You’re on the executive team – you’ve clearly earned this, now please don’t demean yourself by being petty or passive aggressive.
I would speak to her directly – which is something that should have been done the second time it happened. (Chalk the first instance up to ‘Everyone makes a mistake now and again’, but you’ve said that it’s intentional.)
The good news: iis highly unlikely that no one else has noticed this behaviour; your colleagues know how to spell your name, and she is conducting herself poorly. In my career I’ve seen that sometimes long term employees are given leniency when they act in appropriately, as your colleague has been doing. You don’t have to stand for it, but you do have to work with her, and it is in your best interested to keep it professional and above board.
Becaus this has gone on for quite some time, it may be best broached as a conversation. Next time you get an email from her while you are in the office, ask directly, in a friendly tone:
“[coworker name] you always spell my name. As ‘_abcd_’ – why is that?”
She may hesitate, pet tend not to know what you mean, or give you some excuse. Listen to her answer and then reply with “I’ve always wondered, because my name is actually spelled ‘__thisway__’ [if you were names after anyone special, or it’s a regional spelling, mention that too]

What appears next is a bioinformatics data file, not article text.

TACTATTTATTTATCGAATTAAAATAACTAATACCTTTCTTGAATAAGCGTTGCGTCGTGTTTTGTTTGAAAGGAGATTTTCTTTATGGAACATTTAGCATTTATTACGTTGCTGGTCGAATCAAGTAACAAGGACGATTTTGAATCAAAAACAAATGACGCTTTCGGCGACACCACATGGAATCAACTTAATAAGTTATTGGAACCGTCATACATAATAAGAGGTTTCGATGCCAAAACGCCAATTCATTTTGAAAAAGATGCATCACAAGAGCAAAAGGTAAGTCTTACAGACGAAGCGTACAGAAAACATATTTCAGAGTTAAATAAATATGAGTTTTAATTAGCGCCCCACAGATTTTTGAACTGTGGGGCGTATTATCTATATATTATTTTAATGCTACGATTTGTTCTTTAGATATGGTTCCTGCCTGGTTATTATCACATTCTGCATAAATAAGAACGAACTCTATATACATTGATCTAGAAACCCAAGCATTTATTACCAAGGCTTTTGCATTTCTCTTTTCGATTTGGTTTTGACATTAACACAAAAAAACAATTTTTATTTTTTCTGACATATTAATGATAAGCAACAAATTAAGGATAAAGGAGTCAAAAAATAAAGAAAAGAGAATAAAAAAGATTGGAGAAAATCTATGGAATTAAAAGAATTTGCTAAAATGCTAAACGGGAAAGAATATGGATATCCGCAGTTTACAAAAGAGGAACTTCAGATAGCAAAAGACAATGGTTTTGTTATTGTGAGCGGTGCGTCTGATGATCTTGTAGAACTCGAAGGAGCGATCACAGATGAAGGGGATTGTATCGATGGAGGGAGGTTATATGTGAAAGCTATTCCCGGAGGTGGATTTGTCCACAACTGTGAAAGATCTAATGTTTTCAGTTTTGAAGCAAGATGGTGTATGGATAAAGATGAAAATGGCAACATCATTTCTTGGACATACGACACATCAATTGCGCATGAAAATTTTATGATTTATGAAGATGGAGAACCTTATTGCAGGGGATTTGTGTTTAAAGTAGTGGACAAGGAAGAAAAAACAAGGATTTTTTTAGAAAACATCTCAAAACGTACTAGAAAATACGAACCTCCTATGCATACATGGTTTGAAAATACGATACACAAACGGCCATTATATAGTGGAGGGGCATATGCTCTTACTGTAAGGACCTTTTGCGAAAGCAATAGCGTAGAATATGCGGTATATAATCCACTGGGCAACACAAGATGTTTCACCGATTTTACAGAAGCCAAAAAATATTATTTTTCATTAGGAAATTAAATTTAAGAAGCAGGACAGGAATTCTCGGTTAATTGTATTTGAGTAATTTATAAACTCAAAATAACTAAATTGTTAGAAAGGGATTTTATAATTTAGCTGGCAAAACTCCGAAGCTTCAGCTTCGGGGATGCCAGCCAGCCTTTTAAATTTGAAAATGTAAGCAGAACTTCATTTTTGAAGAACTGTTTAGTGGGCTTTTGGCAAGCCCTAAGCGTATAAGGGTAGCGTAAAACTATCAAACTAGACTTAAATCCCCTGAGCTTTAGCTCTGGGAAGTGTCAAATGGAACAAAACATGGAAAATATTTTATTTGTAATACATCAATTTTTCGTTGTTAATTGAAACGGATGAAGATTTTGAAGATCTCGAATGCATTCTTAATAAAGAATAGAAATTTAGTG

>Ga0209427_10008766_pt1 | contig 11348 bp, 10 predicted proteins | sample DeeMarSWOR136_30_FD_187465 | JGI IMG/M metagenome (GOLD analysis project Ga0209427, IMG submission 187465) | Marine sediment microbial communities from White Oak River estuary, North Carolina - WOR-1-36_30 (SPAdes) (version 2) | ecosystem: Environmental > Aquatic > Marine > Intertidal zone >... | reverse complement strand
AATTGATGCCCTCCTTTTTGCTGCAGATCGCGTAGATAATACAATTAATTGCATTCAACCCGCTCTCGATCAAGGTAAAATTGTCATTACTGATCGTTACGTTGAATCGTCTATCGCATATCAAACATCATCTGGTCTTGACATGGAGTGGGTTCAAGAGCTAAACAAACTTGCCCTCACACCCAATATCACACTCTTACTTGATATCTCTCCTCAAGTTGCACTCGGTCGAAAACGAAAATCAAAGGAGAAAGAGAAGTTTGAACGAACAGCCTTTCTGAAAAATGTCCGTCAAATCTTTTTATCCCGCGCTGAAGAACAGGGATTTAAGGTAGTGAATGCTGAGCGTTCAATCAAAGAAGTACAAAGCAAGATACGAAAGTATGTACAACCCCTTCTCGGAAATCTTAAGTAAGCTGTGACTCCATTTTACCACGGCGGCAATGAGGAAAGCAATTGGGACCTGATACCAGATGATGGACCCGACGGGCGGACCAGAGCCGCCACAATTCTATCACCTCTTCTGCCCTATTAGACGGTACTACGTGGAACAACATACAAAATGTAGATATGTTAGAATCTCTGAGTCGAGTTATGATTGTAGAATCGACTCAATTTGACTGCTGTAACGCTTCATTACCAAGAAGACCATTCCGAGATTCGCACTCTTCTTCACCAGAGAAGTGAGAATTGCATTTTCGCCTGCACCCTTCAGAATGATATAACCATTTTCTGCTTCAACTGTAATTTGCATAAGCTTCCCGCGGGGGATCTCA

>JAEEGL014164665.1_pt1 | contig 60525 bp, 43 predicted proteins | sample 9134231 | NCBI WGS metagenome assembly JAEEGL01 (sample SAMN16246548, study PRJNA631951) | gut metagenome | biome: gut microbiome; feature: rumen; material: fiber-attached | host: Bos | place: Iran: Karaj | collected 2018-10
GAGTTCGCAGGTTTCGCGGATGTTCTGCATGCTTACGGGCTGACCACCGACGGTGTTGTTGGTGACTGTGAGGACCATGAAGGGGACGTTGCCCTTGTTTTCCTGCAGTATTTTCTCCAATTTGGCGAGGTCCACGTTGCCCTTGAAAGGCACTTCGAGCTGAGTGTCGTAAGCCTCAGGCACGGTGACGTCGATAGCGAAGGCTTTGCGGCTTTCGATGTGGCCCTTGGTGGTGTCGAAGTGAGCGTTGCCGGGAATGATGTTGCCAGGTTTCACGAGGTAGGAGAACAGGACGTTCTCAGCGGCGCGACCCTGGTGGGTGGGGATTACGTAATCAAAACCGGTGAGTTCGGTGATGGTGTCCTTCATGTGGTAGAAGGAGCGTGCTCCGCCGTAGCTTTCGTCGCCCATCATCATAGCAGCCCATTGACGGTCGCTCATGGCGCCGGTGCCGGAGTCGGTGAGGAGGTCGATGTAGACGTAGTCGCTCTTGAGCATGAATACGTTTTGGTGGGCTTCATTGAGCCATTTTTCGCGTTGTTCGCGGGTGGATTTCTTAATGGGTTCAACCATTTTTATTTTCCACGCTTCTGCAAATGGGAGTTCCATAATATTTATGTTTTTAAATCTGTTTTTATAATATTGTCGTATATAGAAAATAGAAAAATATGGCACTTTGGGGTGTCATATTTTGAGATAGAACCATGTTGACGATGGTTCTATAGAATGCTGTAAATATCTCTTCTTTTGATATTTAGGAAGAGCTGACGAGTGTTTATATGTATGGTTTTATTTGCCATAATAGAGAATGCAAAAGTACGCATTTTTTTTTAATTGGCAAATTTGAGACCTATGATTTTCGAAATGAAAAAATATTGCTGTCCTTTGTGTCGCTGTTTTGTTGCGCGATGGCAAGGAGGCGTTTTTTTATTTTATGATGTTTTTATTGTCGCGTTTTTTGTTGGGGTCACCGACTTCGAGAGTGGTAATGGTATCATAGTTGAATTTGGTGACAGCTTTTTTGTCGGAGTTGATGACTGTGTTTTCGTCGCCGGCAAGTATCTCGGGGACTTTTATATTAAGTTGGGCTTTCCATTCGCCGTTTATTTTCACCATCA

Your goal is to remain professional, kind, but assertive. Once she has this information and no excuse to misspell your name again, her behaviour is likely to change. If it doesn’t, mention it each time.
Now, the reason this behaviour bother you so much is due to the power struggle you are experiencing. You mentioned that she treats you disrespectfully in other ways – you need to deal with this head on in order to get past it.
Without knowing the full history of your employment and this relationship, it is difficult to give concrete advice. Different situations warrant different approaches. It could be useful for you to spend some time uncovering why she behaves the way she does. Does she feel threatened, slighted, scared that she may become redundant? Was your relationship always difficult, or can you pinpoint something that happened? Can you build a stronger relationship with her by partnering on a task, or asking for her input on something?
Remember: it is possible to be direct and professional without being perceived as a weak or a complainer. Regardless of your age, you deserve respect.
Last, do you have a mentor? It may be helpful for you to find one who can help you navigate these types of situations. They are not unique, and it can help to talk to someone who has been there, or seen similar before.
Good luck & feel free to reply if you have any questions 🙂